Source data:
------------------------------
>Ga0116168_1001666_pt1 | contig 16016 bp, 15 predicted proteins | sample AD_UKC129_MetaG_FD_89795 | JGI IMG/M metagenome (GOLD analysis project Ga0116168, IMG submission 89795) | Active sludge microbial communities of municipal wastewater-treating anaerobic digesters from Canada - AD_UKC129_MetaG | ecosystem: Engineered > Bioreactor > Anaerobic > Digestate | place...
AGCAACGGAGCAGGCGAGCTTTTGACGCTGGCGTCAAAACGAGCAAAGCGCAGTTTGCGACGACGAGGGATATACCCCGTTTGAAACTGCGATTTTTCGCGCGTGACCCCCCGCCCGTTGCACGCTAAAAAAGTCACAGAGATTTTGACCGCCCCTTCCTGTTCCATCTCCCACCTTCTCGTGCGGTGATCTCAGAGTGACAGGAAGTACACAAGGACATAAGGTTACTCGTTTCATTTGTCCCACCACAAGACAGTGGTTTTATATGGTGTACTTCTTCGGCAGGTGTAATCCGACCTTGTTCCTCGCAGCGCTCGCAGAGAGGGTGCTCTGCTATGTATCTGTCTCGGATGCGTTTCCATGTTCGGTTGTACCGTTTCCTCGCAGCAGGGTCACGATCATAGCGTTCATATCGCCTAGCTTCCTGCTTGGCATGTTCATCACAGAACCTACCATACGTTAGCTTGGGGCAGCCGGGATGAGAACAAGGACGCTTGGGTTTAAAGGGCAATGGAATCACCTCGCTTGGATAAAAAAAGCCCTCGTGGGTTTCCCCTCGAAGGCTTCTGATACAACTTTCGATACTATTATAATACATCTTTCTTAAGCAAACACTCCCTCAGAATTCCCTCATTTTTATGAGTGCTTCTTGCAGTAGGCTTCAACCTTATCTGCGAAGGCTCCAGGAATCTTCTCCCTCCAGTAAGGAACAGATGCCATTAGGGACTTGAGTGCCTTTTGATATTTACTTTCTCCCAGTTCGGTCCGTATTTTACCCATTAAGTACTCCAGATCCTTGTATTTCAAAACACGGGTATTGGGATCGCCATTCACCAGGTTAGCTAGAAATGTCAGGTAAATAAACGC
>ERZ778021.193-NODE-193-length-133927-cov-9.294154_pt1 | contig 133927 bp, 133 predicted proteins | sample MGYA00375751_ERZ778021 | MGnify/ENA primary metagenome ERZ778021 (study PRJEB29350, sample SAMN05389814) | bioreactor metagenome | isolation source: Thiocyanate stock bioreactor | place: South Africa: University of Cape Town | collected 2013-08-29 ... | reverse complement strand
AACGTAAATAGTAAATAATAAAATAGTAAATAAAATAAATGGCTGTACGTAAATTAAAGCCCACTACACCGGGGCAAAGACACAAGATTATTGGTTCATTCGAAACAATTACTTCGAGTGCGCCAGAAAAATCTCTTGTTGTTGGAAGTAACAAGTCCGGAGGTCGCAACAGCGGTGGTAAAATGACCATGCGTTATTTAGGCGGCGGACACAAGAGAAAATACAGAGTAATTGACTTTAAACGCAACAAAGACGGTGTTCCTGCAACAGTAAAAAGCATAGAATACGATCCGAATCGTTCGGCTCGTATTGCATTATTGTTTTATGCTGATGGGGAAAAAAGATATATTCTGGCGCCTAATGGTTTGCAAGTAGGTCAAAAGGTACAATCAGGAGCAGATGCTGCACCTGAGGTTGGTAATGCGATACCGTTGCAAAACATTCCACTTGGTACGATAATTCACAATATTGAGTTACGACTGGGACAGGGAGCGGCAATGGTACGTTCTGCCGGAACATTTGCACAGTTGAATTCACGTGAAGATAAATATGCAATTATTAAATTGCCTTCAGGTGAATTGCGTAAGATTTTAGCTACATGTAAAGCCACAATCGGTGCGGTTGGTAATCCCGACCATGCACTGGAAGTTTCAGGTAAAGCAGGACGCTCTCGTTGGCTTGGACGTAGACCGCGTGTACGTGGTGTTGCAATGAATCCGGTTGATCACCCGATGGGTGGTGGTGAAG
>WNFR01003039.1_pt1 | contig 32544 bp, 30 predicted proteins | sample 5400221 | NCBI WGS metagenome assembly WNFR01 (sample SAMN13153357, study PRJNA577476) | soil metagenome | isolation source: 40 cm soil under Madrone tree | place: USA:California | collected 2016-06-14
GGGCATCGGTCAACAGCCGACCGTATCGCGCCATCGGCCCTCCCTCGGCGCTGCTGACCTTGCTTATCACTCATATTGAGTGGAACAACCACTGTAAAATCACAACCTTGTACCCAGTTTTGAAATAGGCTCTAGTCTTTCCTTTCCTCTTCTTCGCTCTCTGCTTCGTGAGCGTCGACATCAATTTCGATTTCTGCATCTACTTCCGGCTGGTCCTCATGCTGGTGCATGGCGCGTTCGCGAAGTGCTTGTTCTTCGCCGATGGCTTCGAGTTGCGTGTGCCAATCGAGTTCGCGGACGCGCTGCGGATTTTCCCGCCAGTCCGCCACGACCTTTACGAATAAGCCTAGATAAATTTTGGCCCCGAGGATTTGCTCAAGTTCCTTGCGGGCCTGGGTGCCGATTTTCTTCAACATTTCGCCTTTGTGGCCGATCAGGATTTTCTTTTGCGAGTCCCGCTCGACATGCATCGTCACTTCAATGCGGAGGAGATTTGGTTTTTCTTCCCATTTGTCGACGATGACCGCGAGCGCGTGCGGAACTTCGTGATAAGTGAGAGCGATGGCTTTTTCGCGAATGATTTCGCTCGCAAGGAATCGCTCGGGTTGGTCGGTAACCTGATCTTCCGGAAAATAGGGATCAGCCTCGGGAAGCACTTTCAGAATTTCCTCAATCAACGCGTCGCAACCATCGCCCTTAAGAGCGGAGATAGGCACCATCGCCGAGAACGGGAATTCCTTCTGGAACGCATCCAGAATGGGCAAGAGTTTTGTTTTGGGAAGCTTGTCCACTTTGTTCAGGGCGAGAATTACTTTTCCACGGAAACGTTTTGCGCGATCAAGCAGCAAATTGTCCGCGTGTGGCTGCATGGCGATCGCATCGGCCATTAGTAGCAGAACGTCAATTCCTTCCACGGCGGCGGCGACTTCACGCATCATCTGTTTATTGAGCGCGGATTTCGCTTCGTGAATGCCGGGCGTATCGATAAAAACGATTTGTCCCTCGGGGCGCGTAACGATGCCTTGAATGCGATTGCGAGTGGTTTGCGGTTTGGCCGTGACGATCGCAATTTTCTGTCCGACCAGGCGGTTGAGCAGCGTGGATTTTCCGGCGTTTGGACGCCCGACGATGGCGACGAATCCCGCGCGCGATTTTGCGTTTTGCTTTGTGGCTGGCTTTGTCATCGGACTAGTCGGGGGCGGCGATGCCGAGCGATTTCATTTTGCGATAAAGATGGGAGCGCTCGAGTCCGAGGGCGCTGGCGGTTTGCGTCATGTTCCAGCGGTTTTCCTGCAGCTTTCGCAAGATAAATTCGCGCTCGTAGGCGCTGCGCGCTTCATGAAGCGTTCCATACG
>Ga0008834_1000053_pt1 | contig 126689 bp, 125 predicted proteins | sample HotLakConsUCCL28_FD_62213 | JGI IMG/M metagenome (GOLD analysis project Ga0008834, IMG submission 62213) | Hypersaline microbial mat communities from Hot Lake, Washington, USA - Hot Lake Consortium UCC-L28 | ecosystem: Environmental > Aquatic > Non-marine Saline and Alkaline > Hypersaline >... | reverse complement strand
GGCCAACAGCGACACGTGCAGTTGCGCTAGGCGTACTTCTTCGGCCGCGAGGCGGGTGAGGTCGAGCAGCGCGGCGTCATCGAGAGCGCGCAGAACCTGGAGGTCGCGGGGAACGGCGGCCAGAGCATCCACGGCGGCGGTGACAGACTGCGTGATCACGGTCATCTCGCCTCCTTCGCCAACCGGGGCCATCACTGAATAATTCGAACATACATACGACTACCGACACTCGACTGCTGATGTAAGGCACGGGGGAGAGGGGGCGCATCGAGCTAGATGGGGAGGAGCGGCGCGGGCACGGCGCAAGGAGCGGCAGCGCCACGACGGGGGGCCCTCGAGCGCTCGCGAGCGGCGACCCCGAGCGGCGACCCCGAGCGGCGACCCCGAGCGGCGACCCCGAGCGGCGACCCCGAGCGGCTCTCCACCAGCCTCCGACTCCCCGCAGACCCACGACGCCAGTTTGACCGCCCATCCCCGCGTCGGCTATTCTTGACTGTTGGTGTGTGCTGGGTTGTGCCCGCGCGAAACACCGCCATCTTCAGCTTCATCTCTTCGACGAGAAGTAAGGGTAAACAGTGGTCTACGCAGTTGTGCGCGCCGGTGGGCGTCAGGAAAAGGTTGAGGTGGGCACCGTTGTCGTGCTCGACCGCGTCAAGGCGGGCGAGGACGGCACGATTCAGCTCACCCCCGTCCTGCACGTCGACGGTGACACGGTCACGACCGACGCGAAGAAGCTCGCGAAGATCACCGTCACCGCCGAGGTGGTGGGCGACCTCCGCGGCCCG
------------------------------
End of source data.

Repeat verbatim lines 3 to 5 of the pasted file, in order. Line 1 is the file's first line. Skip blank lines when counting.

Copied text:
>ERZ778021.193-NODE-193-length-133927-cov-9.294154_pt1 | contig 133927 bp, 133 predicted proteins | sample MGYA00375751_ERZ778021 | MGnify/ENA primary metagenome ERZ778021 (study PRJEB29350, sample SAMN05389814) | bioreactor metagenome | isolation source: Thiocyanate stock bioreactor | place: South Africa: University of Cape Town | collected 2013-08-29 ... | reverse complement strand
AACGTAAATAGTAAATAATAAAATAGTAAATAAAATAAATGGCTGTACGTAAATTAAAGCCCACTACACCGGGGCAAAGACACAAGATTATTGGTTCATTCGAAACAATTACTTCGAGTGCGCCAGAAAAATCTCTTGTTGTTGGAAGTAACAAGTCCGGAGGTCGCAACAGCGGTGGTAAAATGACCATGCGTTATTTAGGCGGCGGACACAAGAGAAAATACAGAGTAATTGACTTTAAACGCAACAAAGACGGTGTTCCTGCAACAGTAAAAAGCATAGAATACGATCCGAATCGTTCGGCTCGTATTGCATTATTGTTTTATGCTGATGGGGAAAAAAGATATATTCTGGCGCCTAATGGTTTGCAAGTAGGTCAAAAGGTACAATCAGGAGCAGATGCTGCACCTGAGGTTGGTAATGCGATACCGTTGCAAAACATTCCACTTGGTACGATAATTCACAATATTGAGTTACGACTGGGACAGGGAGCGGCAATGGTACGTTCTGCCGGAACATTTGCACAGTTGAATTCACGTGAAGATAAATATGCAATTATTAAATTGCCTTCAGGTGAATTGCGTAAGATTTTAGCTACATGTAAAGCCACAATCGGTGCGGTTGGTAATCCCGACCATGCACTGGAAGTTTCAGGTAAAGCAGGACGCTCTCGTTGGCTTGGACGTAGACCGCGTGTACGTGGTGTTGCAATGAATCCGGTTGATCACCCGATGGGTGGTGGTGAAG
>WNFR01003039.1_pt1 | contig 32544 bp, 30 predicted proteins | sample 5400221 | NCBI WGS metagenome assembly WNFR01 (sample SAMN13153357, study PRJNA577476) | soil metagenome | isolation source: 40 cm soil under Madrone tree | place: USA:California | collected 2016-06-14